None of these remarks, though, alters the fact that certain genres are more highly conventional than others. There can be little doubt that popular literature (and I understand the oral literature here as well) is more predictable. This has been frequently noted and, indeed, constitutes the grounds for most of the attacks leveled against the popular for being boring, repetitive, artless hackwork. In fact, those who champion certain works of popular culture often try to demonstrate that their choices are acceptable by standards of irony, innovation, and the like.
I would claim an equal aesthetic function for highly iterative patterns. Repetitiveness, or reliance on extreme conventionalization, produces a familiarity to the words in precisely the Shkloskian sense of automized or algebrized language. The forms of popular literature clearly use the same linguistic formulae repeatedly (they are thus particularly easy to parody), television programs possess a discourse quite their own; many traditional mysteries, romance novels, and pornographic texts clearly use and reuse verbal material with obsessive regularity. This is, of course, the very characteristic on which Parry, Lord and their followers founded the notion of the oral. The principle of "economy" provided the criterion for discerning what is oral from what is not, and economy relies on a fund of formulae recognizable.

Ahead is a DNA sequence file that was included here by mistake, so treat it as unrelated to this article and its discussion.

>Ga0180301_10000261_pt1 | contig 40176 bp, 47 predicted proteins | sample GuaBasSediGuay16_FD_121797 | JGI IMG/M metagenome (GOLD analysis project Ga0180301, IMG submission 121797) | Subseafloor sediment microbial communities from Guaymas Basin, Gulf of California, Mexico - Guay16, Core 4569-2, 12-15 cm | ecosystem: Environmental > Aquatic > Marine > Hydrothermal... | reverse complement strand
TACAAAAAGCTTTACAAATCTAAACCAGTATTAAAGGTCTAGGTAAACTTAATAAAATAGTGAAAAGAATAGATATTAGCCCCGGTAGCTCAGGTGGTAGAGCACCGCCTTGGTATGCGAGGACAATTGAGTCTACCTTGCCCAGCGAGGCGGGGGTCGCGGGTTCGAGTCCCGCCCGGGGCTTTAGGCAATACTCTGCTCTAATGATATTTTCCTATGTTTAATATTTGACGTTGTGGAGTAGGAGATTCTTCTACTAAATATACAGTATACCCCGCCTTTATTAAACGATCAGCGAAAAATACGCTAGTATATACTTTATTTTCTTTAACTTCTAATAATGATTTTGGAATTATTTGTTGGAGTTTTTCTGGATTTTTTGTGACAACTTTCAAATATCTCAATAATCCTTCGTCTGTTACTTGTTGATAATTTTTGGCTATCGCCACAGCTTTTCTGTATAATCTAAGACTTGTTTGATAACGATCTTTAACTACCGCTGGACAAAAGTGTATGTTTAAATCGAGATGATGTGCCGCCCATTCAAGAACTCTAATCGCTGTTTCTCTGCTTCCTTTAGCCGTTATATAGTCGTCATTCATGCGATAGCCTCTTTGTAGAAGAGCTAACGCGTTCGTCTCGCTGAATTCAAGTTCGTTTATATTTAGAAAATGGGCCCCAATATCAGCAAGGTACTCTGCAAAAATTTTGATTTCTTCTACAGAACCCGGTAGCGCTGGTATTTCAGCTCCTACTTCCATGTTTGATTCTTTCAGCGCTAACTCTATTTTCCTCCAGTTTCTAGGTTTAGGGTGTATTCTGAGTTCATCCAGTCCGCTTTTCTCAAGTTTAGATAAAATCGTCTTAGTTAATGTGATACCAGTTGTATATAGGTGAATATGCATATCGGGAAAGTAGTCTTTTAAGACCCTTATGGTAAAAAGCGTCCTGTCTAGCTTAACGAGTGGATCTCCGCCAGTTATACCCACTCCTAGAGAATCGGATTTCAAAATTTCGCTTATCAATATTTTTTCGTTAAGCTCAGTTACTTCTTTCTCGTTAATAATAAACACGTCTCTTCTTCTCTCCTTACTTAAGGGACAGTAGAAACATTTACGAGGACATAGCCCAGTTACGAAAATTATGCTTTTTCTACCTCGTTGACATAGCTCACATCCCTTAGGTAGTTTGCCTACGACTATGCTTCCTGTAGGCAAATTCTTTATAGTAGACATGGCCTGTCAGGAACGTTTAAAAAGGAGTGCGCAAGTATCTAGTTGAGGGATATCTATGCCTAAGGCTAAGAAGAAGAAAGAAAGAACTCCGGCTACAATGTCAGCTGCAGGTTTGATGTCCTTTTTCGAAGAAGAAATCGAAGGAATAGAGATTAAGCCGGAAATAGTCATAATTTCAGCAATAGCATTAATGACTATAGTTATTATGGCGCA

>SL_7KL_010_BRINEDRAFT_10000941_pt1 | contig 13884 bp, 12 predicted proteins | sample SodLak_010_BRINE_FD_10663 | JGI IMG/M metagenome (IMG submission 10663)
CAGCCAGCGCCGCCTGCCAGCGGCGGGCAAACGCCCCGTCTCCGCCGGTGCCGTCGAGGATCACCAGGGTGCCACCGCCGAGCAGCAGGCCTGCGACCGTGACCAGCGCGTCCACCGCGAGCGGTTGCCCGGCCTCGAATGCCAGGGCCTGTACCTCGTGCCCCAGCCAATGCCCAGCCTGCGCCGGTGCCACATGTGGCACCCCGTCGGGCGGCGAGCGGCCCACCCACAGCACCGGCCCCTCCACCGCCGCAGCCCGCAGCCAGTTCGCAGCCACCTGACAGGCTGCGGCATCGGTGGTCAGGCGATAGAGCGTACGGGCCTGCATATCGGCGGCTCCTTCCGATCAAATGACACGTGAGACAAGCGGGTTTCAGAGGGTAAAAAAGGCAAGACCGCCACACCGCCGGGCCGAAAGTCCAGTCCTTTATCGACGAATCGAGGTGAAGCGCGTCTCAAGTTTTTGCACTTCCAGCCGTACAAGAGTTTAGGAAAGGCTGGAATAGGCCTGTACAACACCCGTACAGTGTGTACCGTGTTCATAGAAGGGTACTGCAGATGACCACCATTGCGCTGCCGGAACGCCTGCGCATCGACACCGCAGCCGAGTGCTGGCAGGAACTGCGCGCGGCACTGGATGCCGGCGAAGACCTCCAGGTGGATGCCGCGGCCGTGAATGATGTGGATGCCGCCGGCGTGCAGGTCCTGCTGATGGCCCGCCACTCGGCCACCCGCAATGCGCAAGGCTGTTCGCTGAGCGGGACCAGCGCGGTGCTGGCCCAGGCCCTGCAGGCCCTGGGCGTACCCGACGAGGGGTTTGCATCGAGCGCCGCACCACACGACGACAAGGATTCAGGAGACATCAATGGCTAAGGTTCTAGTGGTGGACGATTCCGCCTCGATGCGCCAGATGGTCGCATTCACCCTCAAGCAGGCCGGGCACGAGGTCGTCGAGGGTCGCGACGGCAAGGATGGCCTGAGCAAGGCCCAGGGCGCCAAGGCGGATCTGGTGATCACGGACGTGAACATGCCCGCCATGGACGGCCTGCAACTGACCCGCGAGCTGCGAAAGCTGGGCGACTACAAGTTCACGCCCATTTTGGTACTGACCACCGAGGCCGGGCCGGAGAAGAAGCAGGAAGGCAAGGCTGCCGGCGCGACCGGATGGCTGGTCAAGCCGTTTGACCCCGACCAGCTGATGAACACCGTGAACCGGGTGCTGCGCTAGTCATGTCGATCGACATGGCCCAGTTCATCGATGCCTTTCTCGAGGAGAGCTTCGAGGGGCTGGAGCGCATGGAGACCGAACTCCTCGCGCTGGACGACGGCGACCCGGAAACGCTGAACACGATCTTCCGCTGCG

The child obviously learns the verbal cues which identify the genre of fairy tales at a very early age. An oral literature sort of economy is characteristic of medieval romance regardless of the degree of "orality" or literariness of conditions of its production or consumption. Extreme forms of this conventional repetitiveness include the many Native American Indian songs from the Plains groups which consist of the sane brief phrase (often meaningless) repeated for hours or church liturgy which is enacted weekly for centuries without change.